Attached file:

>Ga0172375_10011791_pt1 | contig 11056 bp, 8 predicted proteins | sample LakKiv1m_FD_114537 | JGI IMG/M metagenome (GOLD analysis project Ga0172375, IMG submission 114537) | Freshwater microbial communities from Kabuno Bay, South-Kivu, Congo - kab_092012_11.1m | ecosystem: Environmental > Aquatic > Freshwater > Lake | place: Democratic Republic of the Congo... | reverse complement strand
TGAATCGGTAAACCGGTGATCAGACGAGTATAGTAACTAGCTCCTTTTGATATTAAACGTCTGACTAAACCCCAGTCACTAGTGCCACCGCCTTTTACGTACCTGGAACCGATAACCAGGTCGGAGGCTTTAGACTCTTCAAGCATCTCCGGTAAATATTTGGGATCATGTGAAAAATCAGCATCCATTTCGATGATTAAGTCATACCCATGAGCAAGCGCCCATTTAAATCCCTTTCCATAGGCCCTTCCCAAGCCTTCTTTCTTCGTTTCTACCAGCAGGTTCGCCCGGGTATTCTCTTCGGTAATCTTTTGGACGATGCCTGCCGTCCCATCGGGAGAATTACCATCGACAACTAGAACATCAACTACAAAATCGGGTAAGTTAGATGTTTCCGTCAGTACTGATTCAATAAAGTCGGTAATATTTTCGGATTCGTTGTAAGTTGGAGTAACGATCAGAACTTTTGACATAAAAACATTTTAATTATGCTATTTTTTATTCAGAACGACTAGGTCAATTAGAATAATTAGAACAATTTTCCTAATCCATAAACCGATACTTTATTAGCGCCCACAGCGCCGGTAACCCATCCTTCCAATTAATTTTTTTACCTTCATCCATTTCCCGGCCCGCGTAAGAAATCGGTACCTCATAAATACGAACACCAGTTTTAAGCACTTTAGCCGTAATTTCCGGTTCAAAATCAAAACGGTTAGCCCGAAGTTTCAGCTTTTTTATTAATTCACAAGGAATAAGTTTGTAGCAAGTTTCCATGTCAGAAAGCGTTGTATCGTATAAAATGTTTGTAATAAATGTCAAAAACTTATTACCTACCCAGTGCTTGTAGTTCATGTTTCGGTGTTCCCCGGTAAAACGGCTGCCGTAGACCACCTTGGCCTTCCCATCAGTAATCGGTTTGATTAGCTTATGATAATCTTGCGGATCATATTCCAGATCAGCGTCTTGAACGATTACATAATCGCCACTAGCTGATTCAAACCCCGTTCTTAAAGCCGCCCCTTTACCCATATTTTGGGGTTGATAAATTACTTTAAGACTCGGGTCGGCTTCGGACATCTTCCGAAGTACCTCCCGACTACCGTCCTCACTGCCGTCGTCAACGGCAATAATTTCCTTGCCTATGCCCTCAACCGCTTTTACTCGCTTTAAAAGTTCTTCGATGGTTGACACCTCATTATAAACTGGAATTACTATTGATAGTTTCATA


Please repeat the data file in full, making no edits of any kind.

>Ga0172375_10011791_pt1 | contig 11056 bp, 8 predicted proteins | sample LakKiv1m_FD_114537 | JGI IMG/M metagenome (GOLD analysis project Ga0172375, IMG submission 114537) | Freshwater microbial communities from Kabuno Bay, South-Kivu, Congo - kab_092012_11.1m | ecosystem: Environmental > Aquatic > Freshwater > Lake | place: Democratic Republic of the Congo... | reverse complement strand
TGAATCGGTAAACCGGTGATCAGACGAGTATAGTAACTAGCTCCTTTTGATATTAAACGTCTGACTAAACCCCAGTCACTAGTGCCACCGCCTTTTACGTACCTGGAACCGATAACCAGGTCGGAGGCTTTAGACTCTTCAAGCATCTCCGGTAAATATTTGGGATCATGTGAAAAATCAGCATCCATTTCGATGATTAAGTCATACCCATGAGCAAGCGCCCATTTAAATCCCTTTCCATAGGCCCTTCCCAAGCCTTCTTTCTTCGTTTCTACCAGCAGGTTCGCCCGGGTATTCTCTTCGGTAATCTTTTGGACGATGCCTGCCGTCCCATCGGGAGAATTACCATCGACAACTAGAACATCAACTACAAAATCGGGTAAGTTAGATGTTTCCGTCAGTACTGATTCAATAAAGTCGGTAATATTTTCGGATTCGTTGTAAGTTGGAGTAACGATCAGAACTTTTGACATAAAAACATTTTAATTATGCTATTTTTTATTCAGAACGACTAGGTCAATTAGAATAATTAGAACAATTTTCCTAATCCATAAACCGATACTTTATTAGCGCCCACAGCGCCGGTAACCCATCCTTCCAATTAATTTTTTTACCTTCATCCATTTCCCGGCCCGCGTAAGAAATCGGTACCTCATAAATACGAACACCAGTTTTAAGCACTTTAGCCGTAATTTCCGGTTCAAAATCAAAACGGTTAGCCCGAAGTTTCAGCTTTTTTATTAATTCACAAGGAATAAGTTTGTAGCAAGTTTCCATGTCAGAAAGCGTTGTATCGTATAAAATGTTTGTAATAAATGTCAAAAACTTATTACCTACCCAGTGCTTGTAGTTCATGTTTCGGTGTTCCCCGGTAAAACGGCTGCCGTAGACCACCTTGGCCTTCCCATCAGTAATCGGTTTGATTAGCTTATGATAATCTTGCGGATCATATTCCAGATCAGCGTCTTGAACGATTACATAATCGCCACTAGCTGATTCAAACCCCGTTCTTAAAGCCGCCCCTTTACCCATATTTTGGGGTTGATAAATTACTTTAAGACTCGGGTCGGCTTCGGACATCTTCCGAAGTACCTCCCGACTACCGTCCTCACTGCCGTCGTCAACGGCAATAATTTCCTTGCCTATGCCCTCAACCGCTTTTACTCGCTTTAAAAGTTCTTCGATGGTTGACACCTCATTATAAACTGGAATTACTATTGATAGTTTCATA